Recognizing that hockey was out of reach for many children in Newark, Dennis Ruppe and Keith Veltre launched a program known as Hockey in Newark in 2003. Ruppe and Veltre, who work for Newark Public Schools, now coach the East Side High School boys hockey team.

Within a few years, the program grew and became of a part of the National Hockey League’s Hockey is for Everyone Initiative.  The New Jersey Devils then partnered with Hockey in Newark to help bring hockey to new cities as well.

Hockey in Newark, which has since been renamed Hockey in New Jersey, now has some 500 kids in Newark, Jersey City and Englewood involved in ice hockey. About four years ago, the program sought to increase participation by girls as well.

Danielle Deresky, who knew Ruppe and Veltre through her own involvement in the sport, was asked if she wanted to help get more girls involved in the program.

“At the time, it was just to help out, but now I’m completely invested in it,” said Deresky, an English teacher at East Side High School who coaches the team along with Chroman. 

As a teacher with NPS, Deresky receives a small stipend to coach the team, but volunteers her time for Hockey in New Jersey. Chroman, who works full time at Prudential Financial and who is also pursing a part-time MBA, volunteers for the high school team and Hockey in New Jersey.

Like Chroman, Deresky started playing competitive hockey when she was 9 years old, though she started skating at 3 years old. She played travel hockey on a girls team with the Devils Youth Program and played in a 19 and older women’s hockey league.

“A lot of our kids attend East Side, so I get to check up their grades because a requirement of being part of Hockey in New Jersey is that they have to maintain grades, behavior, and GPA.  Every quarter, all participants have to hand in their report cards,” Deresky said.
 
At first, recruiting girls to play a sport that many of them were unfamiliar with proved to be difficult.

“With Hockey in New Jersey, everything is free, so that makes it easier for them to try,” Deresky said. “We’ve promoted the program and it’s become such a big thing now. It’s more acceptable for kids in Newark to try hockey, whereas if this program didn’t exists, I don’t think these kids would have given hockey a second thought.”

As the program grows in popularity, girls from other schools have joined the team, including West Side and University high schools.

“It’s become easier to recruit girls in the last four years since some of the girls started as freshman and their friends wanted to give it a try,” Deresky said. “The hardest part is getting them here and sticking with it.”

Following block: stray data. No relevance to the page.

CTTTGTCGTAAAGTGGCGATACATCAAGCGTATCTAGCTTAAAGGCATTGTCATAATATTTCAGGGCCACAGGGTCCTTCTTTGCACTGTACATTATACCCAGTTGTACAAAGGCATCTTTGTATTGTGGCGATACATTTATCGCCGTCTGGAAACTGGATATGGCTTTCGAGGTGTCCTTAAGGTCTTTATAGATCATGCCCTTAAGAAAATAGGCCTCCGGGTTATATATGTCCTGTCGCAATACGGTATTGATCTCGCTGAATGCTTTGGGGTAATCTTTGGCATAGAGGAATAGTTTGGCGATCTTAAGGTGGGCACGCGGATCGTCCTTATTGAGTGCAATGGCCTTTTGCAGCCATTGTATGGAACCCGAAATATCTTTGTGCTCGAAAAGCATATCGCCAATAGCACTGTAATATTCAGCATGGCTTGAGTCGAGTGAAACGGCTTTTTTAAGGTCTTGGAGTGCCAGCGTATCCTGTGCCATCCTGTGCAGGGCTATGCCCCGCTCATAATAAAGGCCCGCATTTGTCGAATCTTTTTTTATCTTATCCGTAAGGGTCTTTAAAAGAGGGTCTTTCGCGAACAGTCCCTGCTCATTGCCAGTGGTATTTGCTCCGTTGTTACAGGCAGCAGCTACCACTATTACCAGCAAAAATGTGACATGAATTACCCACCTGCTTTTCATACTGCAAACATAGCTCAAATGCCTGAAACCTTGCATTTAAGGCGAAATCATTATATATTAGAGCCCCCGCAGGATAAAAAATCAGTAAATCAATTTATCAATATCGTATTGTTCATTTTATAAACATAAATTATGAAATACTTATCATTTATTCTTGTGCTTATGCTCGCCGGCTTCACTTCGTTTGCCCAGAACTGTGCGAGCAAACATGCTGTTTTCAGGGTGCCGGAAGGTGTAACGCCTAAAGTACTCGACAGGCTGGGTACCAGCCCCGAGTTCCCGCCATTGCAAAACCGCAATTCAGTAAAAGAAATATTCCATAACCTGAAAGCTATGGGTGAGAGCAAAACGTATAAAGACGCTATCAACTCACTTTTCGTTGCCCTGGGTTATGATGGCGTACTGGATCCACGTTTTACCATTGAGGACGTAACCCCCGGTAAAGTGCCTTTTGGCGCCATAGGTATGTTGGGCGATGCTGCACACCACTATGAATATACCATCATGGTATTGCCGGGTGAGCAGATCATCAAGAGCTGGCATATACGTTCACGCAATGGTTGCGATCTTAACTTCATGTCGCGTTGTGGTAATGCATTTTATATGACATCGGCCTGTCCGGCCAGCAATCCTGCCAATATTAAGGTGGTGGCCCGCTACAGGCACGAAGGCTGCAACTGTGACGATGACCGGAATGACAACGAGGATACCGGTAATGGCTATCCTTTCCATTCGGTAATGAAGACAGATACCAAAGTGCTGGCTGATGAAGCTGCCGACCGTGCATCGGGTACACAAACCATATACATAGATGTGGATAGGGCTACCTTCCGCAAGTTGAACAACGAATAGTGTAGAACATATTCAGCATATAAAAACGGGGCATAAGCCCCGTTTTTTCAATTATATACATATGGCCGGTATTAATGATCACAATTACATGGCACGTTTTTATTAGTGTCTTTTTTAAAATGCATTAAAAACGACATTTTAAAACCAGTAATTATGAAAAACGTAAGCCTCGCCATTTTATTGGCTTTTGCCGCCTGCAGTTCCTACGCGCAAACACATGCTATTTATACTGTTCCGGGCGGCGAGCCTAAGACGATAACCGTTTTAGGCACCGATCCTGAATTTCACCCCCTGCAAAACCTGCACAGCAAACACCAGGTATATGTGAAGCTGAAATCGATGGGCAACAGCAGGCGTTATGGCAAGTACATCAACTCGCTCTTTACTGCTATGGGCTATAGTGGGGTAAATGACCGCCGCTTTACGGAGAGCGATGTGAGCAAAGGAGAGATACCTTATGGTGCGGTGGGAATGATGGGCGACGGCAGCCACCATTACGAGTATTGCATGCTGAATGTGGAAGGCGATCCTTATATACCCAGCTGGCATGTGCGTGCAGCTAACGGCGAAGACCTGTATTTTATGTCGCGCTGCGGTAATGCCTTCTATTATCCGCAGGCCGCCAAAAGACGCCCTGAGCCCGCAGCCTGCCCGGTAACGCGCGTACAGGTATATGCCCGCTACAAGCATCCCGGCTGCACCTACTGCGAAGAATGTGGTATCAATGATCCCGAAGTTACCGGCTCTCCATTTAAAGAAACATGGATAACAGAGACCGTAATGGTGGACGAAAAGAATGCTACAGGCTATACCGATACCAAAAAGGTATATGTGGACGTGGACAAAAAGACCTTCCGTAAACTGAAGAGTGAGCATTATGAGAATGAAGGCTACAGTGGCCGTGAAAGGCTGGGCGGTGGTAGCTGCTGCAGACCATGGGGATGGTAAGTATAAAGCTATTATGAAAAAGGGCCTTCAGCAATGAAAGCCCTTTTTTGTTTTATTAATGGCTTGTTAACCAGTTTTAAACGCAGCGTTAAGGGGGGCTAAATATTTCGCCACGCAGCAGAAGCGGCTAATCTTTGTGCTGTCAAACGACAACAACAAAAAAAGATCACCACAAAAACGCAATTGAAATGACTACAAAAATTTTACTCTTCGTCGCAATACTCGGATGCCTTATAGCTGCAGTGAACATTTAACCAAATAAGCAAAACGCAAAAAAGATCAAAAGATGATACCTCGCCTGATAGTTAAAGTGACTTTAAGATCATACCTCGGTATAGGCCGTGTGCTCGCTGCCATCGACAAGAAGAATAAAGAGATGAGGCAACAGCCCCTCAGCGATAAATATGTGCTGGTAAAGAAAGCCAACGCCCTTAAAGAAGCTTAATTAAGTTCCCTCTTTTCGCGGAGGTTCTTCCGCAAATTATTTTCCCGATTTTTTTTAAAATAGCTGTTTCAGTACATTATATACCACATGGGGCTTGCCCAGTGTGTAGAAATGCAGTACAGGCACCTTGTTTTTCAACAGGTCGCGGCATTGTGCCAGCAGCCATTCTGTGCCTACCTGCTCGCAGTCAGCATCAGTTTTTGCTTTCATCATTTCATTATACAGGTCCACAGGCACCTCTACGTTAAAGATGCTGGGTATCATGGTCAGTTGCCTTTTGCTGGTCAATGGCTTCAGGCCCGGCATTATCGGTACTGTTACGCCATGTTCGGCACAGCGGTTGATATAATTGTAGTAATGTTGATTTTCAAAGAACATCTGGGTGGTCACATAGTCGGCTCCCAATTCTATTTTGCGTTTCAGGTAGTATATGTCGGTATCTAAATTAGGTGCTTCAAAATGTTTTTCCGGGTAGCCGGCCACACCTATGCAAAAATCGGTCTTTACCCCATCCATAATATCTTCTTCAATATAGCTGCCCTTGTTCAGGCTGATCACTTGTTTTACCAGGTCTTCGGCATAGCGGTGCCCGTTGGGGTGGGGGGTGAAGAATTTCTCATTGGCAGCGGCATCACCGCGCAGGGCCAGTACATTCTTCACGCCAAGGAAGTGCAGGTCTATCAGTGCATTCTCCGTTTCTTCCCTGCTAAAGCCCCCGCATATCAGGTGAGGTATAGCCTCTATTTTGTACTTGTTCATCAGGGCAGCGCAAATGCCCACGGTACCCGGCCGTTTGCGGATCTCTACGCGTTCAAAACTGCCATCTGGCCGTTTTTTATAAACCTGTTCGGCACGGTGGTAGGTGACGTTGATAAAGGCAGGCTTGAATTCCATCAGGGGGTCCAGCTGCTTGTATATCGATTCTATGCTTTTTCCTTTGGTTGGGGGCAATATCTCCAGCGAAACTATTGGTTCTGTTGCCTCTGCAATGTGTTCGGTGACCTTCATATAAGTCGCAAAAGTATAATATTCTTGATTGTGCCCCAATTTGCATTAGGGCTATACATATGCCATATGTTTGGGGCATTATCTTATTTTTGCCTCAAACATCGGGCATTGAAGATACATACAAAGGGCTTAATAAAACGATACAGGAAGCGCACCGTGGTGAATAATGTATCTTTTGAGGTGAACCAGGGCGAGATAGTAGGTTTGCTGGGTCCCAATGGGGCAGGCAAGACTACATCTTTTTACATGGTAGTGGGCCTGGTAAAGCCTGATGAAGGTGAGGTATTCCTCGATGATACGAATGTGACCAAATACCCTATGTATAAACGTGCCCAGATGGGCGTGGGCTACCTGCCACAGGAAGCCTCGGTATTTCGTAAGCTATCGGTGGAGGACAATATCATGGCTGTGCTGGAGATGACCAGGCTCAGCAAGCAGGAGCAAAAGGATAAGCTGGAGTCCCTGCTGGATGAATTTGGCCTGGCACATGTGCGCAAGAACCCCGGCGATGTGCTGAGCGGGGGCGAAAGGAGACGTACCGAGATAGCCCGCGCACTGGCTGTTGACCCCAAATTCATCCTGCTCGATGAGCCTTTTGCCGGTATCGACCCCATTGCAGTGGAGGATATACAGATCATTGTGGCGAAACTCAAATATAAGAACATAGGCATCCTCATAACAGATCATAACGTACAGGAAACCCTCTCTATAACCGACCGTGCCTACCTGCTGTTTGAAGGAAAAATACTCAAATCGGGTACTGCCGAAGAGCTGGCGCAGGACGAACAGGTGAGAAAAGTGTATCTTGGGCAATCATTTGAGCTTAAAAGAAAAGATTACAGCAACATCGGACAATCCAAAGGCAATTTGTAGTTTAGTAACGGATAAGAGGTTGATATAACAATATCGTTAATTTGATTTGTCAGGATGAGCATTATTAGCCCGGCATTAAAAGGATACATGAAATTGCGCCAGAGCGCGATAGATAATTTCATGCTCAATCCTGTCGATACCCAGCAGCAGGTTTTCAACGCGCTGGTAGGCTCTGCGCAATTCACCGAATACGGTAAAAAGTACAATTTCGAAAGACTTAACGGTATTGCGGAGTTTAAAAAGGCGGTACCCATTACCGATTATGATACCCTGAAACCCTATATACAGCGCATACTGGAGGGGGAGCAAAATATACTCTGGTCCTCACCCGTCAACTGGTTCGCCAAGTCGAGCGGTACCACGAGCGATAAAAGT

Another difficulty the team faces is getting ice time to practice. The ice rink at the Ironbound Recreational Center has been out of commission for the last two years. The Devils provide ice at their practice rink next to the Prudential Center, but it’s at 6:30 a.m.

“Early morning practices have been difficult but it’s better than not having anything at all,” Deresky said. “We’ve made it work, but it has definitely not been ideal. The girls are are usually half asleep when they get there. Once they are on the ice they definitely wake up.”

The fact that the girls show up at all that early in the morning, Deresky said, demonstrates a love for hockey.

“They definitely love the sport,” Deresky said. “They love to get out on the ice and play. To us, that’s why we got involved to begin with. To make these girls love hockey and give them something that we loved growing up. I think in that area we have definitely succeeded.”

While the team lost to Westfield 5-3 and has yet to win a game, that’s almost besides the point. Deresky said playing hockey will open doors for the girls that might not otherwise been available.

“Even if they aren’t going to college to play hockey, they now know of options of why college is so important and they are motivated to go to the next level, whether it’s hockey involved or just going to college in general,” Deresky said. “They get a lot of educational guidance and some pushing from us that they normally wouldn’t have had otherwise.”

Disclosure: The author's daughter plays on the Westfield High School team.